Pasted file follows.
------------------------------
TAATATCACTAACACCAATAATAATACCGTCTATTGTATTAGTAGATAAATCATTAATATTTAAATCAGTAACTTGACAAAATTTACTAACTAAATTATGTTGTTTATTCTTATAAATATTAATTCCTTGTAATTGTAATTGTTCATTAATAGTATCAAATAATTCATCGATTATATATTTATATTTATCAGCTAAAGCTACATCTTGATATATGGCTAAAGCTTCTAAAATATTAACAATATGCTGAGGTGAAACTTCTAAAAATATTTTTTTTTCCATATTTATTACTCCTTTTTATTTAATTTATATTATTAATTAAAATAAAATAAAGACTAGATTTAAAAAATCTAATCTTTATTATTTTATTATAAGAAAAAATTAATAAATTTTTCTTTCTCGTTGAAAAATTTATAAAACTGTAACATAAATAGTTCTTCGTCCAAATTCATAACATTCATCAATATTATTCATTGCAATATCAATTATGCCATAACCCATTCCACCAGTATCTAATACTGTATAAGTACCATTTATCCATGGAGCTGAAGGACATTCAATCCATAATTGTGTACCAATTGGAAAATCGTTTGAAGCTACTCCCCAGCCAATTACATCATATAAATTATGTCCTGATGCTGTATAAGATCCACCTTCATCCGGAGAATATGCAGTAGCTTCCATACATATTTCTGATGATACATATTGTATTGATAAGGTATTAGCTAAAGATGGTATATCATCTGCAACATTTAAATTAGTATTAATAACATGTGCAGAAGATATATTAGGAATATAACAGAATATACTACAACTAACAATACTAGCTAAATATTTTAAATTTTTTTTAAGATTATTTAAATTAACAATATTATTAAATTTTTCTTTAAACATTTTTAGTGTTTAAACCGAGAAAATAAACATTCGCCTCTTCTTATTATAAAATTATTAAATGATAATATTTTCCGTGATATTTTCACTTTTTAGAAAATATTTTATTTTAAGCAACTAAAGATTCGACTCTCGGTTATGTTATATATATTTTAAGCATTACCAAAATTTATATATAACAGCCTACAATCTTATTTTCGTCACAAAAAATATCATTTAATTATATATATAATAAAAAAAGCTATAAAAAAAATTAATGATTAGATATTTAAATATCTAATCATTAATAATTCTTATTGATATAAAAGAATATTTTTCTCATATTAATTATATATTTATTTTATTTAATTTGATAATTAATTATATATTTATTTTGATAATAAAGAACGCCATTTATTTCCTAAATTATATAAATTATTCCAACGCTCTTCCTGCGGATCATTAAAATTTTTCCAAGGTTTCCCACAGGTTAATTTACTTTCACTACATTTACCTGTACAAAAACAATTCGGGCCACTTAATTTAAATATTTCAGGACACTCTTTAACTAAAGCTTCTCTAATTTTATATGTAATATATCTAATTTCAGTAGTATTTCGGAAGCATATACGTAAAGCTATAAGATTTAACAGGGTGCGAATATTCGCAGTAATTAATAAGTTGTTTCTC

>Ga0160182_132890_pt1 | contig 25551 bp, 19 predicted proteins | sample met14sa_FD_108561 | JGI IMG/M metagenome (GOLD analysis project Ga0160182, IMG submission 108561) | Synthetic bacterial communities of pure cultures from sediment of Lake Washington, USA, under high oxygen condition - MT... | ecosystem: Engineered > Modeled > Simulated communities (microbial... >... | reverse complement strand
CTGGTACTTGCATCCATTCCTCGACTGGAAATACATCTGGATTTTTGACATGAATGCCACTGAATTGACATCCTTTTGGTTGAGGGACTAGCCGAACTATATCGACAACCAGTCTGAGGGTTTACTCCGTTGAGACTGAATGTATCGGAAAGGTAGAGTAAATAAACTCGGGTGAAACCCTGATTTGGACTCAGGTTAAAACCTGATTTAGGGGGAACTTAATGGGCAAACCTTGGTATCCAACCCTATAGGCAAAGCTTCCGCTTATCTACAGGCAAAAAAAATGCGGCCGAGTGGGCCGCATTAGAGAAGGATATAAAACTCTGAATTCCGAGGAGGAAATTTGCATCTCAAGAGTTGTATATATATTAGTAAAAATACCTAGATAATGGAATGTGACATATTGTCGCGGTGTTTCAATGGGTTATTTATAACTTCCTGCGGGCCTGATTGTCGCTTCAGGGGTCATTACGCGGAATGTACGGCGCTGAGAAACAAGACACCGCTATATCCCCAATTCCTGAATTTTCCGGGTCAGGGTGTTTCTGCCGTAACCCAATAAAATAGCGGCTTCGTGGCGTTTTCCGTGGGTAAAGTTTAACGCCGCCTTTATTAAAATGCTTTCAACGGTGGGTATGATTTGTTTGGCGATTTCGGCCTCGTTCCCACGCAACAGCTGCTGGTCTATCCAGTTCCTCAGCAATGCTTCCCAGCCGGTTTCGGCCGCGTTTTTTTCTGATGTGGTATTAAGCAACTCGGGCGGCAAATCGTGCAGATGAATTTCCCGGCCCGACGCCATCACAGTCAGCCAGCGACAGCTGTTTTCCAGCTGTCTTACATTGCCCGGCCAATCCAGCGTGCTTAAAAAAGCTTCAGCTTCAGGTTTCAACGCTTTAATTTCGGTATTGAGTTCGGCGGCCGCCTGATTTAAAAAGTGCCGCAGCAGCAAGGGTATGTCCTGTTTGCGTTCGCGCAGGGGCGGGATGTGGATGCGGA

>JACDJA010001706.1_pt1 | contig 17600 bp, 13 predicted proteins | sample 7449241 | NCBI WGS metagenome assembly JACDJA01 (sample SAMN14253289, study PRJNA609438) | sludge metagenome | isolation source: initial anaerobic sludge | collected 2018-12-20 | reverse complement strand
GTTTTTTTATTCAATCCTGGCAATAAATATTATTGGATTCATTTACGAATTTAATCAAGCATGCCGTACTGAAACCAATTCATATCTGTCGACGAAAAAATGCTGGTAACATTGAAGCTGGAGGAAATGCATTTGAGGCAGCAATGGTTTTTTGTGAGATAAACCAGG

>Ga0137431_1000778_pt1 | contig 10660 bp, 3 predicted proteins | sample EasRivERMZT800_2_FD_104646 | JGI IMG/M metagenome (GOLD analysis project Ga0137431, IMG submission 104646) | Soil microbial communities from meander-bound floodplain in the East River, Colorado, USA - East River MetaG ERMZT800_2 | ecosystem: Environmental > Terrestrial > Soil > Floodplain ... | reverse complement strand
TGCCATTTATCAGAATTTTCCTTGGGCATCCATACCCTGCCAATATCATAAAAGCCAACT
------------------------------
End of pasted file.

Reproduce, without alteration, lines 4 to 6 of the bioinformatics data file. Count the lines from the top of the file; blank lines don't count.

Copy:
>JACDJA010001706.1_pt1 | contig 17600 bp, 13 predicted proteins | sample 7449241 | NCBI WGS metagenome assembly JACDJA01 (sample SAMN14253289, study PRJNA609438) | sludge metagenome | isolation source: initial anaerobic sludge | collected 2018-12-20 | reverse complement strand
GTTTTTTTATTCAATCCTGGCAATAAATATTATTGGATTCATTTACGAATTTAATCAAGCATGCCGTACTGAAACCAATTCATATCTGTCGACGAAAAAATGCTGGTAACATTGAAGCTGGAGGAAATGCATTTGAGGCAGCAATGGTTTTTTGTGAGATAAACCAGG

>Ga0137431_1000778_pt1 | contig 10660 bp, 3 predicted proteins | sample EasRivERMZT800_2_FD_104646 | JGI IMG/M metagenome (GOLD analysis project Ga0137431, IMG submission 104646) | Soil microbial communities from meander-bound floodplain in the East River, Colorado, USA - East River MetaG ERMZT800_2 | ecosystem: Environmental > Terrestrial > Soil > Floodplain ... | reverse complement strand